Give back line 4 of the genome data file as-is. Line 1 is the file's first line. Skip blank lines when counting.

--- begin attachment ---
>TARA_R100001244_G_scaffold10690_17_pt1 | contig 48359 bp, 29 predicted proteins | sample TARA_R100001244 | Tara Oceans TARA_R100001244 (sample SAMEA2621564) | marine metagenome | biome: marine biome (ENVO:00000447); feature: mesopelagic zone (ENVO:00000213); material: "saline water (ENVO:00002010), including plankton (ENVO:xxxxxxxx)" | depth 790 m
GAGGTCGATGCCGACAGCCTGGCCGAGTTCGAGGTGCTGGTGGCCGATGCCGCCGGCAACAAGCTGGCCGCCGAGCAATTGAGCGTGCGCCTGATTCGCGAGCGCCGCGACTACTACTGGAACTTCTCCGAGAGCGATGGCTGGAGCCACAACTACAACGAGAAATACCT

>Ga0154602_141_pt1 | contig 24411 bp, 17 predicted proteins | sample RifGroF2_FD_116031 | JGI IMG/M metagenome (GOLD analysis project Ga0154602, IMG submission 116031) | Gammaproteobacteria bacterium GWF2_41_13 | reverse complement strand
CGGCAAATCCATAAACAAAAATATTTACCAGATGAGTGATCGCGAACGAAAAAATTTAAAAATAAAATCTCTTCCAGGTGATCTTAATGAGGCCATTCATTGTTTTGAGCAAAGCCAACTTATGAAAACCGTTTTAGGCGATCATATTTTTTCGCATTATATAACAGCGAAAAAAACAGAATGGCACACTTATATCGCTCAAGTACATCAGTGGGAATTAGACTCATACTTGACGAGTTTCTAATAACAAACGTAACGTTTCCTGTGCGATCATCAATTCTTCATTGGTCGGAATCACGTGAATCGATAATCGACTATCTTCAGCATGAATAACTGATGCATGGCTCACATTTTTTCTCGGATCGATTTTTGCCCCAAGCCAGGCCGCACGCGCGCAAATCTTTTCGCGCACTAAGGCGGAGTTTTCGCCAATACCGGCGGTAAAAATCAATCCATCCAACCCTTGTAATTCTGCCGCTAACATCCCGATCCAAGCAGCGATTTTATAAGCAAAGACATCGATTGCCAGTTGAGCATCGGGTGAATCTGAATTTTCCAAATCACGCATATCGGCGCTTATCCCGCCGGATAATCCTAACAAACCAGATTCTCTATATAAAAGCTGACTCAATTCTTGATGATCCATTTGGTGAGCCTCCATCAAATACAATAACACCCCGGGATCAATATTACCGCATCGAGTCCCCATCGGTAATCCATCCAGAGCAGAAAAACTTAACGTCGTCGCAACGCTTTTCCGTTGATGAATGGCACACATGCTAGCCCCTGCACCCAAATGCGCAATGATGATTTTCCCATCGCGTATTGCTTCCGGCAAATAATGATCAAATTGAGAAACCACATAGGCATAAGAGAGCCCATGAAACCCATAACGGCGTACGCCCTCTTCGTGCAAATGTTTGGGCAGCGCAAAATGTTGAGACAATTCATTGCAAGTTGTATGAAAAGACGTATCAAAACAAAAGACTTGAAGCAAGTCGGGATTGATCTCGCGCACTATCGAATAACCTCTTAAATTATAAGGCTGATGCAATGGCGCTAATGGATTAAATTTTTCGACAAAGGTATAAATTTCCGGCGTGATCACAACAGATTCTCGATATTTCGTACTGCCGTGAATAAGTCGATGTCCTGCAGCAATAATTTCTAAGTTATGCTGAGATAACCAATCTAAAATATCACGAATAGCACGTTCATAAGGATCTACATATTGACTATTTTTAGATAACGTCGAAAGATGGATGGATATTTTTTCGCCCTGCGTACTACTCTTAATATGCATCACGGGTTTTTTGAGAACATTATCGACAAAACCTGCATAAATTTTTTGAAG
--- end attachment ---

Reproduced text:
CGGCAAATCCATAAACAAAAATATTTACCAGATGAGTGATCGCGAACGAAAAAATTTAAAAATAAAATCTCTTCCAGGTGATCTTAATGAGGCCATTCATTGTTTTGAGCAAAGCCAACTTATGAAAACCGTTTTAGGCGATCATATTTTTTCGCATTATATAACAGCGAAAAAAACAGAATGGCACACTTATATCGCTCAAGTACATCAGTGGGAATTAGACTCATACTTGACGAGTTTCTAATAACAAACGTAACGTTTCCTGTGCGATCATCAATTCTTCATTGGTCGGAATCACGTGAATCGATAATCGACTATCTTCAGCATGAATAACTGATGCATGGCTCACATTTTTTCTCGGATCGATTTTTGCCCCAAGCCAGGCCGCACGCGCGCAAATCTTTTCGCGCACTAAGGCGGAGTTTTCGCCAATACCGGCGGTAAAAATCAATCCATCCAACCCTTGTAATTCTGCCGCTAACATCCCGATCCAAGCAGCGATTTTATAAGCAAAGACATCGATTGCCAGTTGAGCATCGGGTGAATCTGAATTTTCCAAATCACGCATATCGGCGCTTATCCCGCCGGATAATCCTAACAAACCAGATTCTCTATATAAAAGCTGACTCAATTCTTGATGATCCATTTGGTGAGCCTCCATCAAATACAATAACACCCCGGGATCAATATTACCGCATCGAGTCCCCATCGGTAATCCATCCAGAGCAGAAAAACTTAACGTCGTCGCAACGCTTTTCCGTTGATGAATGGCACACATGCTAGCCCCTGCACCCAAATGCGCAATGATGATTTTCCCATCGCGTATTGCTTCCGGCAAATAATGATCAAATTGAGAAACCACATAGGCATAAGAGAGCCCATGAAACCCATAACGGCGTACGCCCTCTTCGTGCAAATGTTTGGGCAGCGCAAAATGTTGAGACAATTCATTGCAAGTTGTATGAAAAGACGTATCAAAACAAAAGACTTGAAGCAAGTCGGGATTGATCTCGCGCACTATCGAATAACCTCTTAAATTATAAGGCTGATGCAATGGCGCTAATGGATTAAATTTTTCGACAAAGGTATAAATTTCCGGCGTGATCACAACAGATTCTCGATATTTCGTACTGCCGTGAATAAGTCGATGTCCTGCAGCAATAATTTCTAAGTTATGCTGAGATAACCAATCTAAAATATCACGAATAGCACGTTCATAAGGATCTACATATTGACTATTTTTAGATAACGTCGAAAGATGGATGGATATTTTTTCGCCCTGCGTACTACTCTTAATATGCATCACGGGTTTTTTGAGAACATTATCGACAAAACCTGCATAAATTTTTTGAAG